DeWilde's Ride Ending at Tellabs

Carl DeWilde, former head of Tellabs broadband products, is leaving soon

Phil Harvey, Editor-in-Chief

April 16, 2008

1 Min Read
DeWilde's Ride Ending at Tellabs

Carl DeWilde, the executive in charge of global sales and strategy for Tellabs Inc. (Nasdaq: TLAB; Frankfurt: BTLA), is retiring and will leave the company at the end of May, Light Reading has learned.

DeWilde is one of the few outside senior executive hires brought in by Krish Prabhu, the former CEO of Tellabs, back in 2004.

His titles held at Tellabs followed a technology theme until very recently. First, DeWilde was executive VP of access products. Then he was executive VP of broadband products.

But before Tellabs changed CEOs earlier this year, DeWilde, 60, was moved to a sales and strategy role with responsibility for a larger portion of the company.

Prior to Tellabs, DeWilde was known for his technology leadership and his ability to recruit and build engineering and product teams. He was once a VP of development at Fujitsu Network Communications Inc. in its optical transport and data access business. After leaving Fujitsu, DeWilde served as CTO of Xtera Communications Inc. (Nasdaq: XCOM)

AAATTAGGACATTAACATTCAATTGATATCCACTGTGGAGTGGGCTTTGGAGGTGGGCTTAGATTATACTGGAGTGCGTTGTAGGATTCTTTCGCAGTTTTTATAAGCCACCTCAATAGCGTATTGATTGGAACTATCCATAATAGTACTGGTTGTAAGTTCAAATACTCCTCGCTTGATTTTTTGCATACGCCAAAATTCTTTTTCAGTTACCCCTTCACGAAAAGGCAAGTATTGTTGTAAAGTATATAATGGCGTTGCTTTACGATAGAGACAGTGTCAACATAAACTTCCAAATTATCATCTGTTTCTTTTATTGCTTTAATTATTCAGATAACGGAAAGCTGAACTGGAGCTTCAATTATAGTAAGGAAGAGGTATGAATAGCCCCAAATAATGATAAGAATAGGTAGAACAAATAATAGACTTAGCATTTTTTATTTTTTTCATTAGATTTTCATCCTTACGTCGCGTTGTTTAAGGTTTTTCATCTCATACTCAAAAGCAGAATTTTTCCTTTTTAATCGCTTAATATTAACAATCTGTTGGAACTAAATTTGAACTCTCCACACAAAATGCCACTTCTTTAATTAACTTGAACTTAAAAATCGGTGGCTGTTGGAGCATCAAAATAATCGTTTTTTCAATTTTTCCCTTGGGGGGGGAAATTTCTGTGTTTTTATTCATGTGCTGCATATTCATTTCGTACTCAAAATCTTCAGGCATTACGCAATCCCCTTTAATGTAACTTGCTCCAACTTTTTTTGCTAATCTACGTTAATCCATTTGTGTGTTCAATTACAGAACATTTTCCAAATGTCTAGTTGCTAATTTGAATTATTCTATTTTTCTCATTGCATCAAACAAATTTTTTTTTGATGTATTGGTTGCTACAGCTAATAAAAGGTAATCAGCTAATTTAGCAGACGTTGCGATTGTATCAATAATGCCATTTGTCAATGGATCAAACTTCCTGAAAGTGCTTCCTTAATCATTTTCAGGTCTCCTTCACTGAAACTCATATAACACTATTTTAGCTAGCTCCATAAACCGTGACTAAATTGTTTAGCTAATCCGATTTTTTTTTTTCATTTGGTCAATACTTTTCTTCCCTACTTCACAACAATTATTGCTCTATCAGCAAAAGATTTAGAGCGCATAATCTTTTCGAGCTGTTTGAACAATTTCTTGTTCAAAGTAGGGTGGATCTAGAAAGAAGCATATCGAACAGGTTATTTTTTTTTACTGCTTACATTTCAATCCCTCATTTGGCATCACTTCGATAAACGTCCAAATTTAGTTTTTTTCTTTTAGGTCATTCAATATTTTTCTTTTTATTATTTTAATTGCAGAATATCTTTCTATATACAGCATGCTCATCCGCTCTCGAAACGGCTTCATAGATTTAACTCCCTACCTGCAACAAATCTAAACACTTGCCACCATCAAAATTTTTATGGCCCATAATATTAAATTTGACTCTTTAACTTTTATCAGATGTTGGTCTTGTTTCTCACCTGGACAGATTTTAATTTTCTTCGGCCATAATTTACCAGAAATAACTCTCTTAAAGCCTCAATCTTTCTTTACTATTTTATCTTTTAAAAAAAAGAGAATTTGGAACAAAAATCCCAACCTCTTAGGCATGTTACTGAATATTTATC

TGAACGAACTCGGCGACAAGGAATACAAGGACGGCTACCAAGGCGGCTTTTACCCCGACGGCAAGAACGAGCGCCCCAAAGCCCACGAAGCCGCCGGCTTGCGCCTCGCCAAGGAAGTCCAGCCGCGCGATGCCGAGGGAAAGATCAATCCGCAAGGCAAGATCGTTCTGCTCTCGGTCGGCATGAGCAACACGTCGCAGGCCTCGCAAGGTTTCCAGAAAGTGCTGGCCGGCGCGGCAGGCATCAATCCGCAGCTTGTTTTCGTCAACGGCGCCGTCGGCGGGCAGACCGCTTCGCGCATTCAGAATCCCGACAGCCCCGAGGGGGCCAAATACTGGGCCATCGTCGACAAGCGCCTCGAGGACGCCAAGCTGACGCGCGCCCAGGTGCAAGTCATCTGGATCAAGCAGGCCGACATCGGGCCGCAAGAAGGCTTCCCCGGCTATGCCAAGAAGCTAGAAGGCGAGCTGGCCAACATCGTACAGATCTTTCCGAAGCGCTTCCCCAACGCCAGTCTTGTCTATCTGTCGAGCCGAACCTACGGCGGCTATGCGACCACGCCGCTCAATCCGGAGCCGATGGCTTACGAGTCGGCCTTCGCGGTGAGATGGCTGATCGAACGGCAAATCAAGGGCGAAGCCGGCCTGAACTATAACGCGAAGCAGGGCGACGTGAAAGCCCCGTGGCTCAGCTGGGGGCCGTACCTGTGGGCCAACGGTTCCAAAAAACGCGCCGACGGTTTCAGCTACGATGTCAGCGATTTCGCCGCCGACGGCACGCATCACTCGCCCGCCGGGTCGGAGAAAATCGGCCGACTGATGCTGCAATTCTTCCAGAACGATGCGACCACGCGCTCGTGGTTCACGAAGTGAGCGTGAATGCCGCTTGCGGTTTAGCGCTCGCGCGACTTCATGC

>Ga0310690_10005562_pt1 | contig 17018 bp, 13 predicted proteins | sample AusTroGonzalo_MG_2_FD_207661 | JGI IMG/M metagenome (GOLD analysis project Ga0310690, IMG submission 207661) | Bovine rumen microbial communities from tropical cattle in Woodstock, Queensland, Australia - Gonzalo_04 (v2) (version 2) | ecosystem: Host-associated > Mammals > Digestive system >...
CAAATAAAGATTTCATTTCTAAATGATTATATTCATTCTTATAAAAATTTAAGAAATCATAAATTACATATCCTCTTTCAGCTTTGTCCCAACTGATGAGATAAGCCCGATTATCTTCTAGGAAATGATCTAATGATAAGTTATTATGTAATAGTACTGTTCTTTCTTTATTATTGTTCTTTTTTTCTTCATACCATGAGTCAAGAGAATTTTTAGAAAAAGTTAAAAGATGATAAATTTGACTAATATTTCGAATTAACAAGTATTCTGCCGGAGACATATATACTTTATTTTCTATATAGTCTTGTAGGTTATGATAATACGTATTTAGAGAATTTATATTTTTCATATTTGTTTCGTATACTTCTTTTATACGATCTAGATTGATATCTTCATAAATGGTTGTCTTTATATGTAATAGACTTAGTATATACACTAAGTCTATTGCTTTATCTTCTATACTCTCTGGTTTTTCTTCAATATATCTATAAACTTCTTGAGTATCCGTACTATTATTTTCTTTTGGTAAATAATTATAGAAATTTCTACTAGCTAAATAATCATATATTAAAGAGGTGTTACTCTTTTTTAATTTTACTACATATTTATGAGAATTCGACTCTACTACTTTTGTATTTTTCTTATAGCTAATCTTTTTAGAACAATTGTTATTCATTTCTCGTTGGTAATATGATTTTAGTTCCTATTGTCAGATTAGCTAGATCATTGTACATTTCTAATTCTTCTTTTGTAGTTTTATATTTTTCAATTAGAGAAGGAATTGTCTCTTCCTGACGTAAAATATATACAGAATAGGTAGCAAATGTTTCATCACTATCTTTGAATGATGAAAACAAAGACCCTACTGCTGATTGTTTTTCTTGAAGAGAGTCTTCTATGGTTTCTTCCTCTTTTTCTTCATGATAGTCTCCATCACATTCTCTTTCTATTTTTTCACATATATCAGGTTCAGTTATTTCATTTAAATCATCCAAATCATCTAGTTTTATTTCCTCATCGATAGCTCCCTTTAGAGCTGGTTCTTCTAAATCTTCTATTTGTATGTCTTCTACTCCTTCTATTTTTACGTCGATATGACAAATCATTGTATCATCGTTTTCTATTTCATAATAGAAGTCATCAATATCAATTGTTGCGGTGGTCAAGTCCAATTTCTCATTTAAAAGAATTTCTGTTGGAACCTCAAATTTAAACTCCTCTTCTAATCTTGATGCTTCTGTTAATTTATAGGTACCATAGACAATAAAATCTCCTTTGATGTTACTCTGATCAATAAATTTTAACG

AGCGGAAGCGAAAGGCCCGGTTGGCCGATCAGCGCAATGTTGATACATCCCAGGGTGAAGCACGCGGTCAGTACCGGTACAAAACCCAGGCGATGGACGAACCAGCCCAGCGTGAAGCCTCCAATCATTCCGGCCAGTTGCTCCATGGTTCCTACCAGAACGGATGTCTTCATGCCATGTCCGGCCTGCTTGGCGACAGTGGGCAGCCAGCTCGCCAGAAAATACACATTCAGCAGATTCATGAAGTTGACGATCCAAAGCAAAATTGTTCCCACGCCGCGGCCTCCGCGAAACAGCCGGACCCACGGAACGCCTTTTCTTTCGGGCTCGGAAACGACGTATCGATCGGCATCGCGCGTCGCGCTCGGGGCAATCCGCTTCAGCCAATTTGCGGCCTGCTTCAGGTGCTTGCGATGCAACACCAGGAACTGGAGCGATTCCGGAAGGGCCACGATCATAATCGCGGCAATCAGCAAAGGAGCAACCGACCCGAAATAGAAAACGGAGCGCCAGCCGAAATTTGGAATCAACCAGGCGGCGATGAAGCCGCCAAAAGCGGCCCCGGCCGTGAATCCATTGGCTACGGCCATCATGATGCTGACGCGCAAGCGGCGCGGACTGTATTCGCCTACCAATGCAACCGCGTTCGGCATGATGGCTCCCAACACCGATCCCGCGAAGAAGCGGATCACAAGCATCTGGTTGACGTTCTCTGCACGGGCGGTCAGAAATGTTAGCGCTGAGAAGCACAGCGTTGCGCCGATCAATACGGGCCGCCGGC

Shortly after DeWilde took on his global sales role at Tellabs, the company announced it was no longer going to be a supplier of GPON equipment to Verizon Communications Inc. (NYSE: VZ), its largest broadband access customer, citing economic reasons. (See Tellabs Kills Its Verizon GPON Efforts.)

Now that DeWilde is leaving, sources say Tellabs will soon begin looking for a chief technology officer, a role the vendor hasn't filled since January 2007, when it decided to decentralize technology strategy decisions. (See Tellabs CTO Retires.) — Phil Harvey, Editor, Light Reading

About the Author(s)

Phil Harvey

Editor-in-Chief, Light Reading

Phil Harvey has been a Light Reading writer and editor for more than 18 years combined. He began his second tour as the site's chief editor in April 2020.

His interest in speed and scale means he often covers optical networking and the foundational technologies powering the modern Internet.

Harvey covered networking, Internet infrastructure and dot-com mania in the late 90s for Silicon Valley magazines like UPSIDE and Red Herring before joining Light Reading (for the first time) in late 2000.

After moving to the Republic of Texas, Harvey spent eight years as a contributing tech writer for D CEO magazine, producing columns about tech advances in everything from supercomputing to cellphone recycling.

Harvey is an avid photographer and camera collector – if you accept that compulsive shopping and "collecting" are the same.

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